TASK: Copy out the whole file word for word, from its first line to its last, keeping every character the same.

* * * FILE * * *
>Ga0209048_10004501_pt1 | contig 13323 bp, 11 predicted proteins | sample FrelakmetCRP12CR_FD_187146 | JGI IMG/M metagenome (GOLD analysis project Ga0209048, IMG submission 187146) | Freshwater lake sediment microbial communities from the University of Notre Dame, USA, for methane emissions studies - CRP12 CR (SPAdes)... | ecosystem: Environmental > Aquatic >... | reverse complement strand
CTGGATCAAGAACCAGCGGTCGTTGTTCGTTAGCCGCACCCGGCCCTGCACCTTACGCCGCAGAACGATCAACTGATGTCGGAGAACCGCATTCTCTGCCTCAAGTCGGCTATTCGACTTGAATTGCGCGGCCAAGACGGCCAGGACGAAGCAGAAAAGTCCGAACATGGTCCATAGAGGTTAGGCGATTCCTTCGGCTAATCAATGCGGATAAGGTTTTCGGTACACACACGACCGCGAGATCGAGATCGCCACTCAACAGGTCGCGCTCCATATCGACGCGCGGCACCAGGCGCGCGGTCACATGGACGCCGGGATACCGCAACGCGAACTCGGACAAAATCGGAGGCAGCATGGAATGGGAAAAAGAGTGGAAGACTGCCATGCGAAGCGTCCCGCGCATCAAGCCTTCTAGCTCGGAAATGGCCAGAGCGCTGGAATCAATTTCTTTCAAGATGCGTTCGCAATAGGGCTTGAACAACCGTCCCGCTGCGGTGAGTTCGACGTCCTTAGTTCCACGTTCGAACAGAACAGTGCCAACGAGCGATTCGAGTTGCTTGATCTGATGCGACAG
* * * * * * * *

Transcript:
>Ga0209048_10004501_pt1 | contig 13323 bp, 11 predicted proteins | sample FrelakmetCRP12CR_FD_187146 | JGI IMG/M metagenome (GOLD analysis project Ga0209048, IMG submission 187146) | Freshwater lake sediment microbial communities from the University of Notre Dame, USA, for methane emissions studies - CRP12 CR (SPAdes)... | ecosystem: Environmental > Aquatic >... | reverse complement strand
CTGGATCAAGAACCAGCGGTCGTTGTTCGTTAGCCGCACCCGGCCCTGCACCTTACGCCGCAGAACGATCAACTGATGTCGGAGAACCGCATTCTCTGCCTCAAGTCGGCTATTCGACTTGAATTGCGCGGCCAAGACGGCCAGGACGAAGCAGAAAAGTCCGAACATGGTCCATAGAGGTTAGGCGATTCCTTCGGCTAATCAATGCGGATAAGGTTTTCGGTACACACACGACCGCGAGATCGAGATCGCCACTCAACAGGTCGCGCTCCATATCGACGCGCGGCACCAGGCGCGCGGTCACATGGACGCCGGGATACCGCAACGCGAACTCGGACAAAATCGGAGGCAGCATGGAATGGGAAAAAGAGTGGAAGACTGCCATGCGAAGCGTCCCGCGCATCAAGCCTTCTAGCTCGGAAATGGCCAGAGCGCTGGAATCAATTTCTTTCAAGATGCGTTCGCAATAGGGCTTGAACAACCGTCCCGCTGCGGTGAGTTCGACGTCCTTAGTTCCACGTTCGAACAGAACAGTGCCAACGAGCGATTCGAGTTGCTTGATCTGATGCGACAG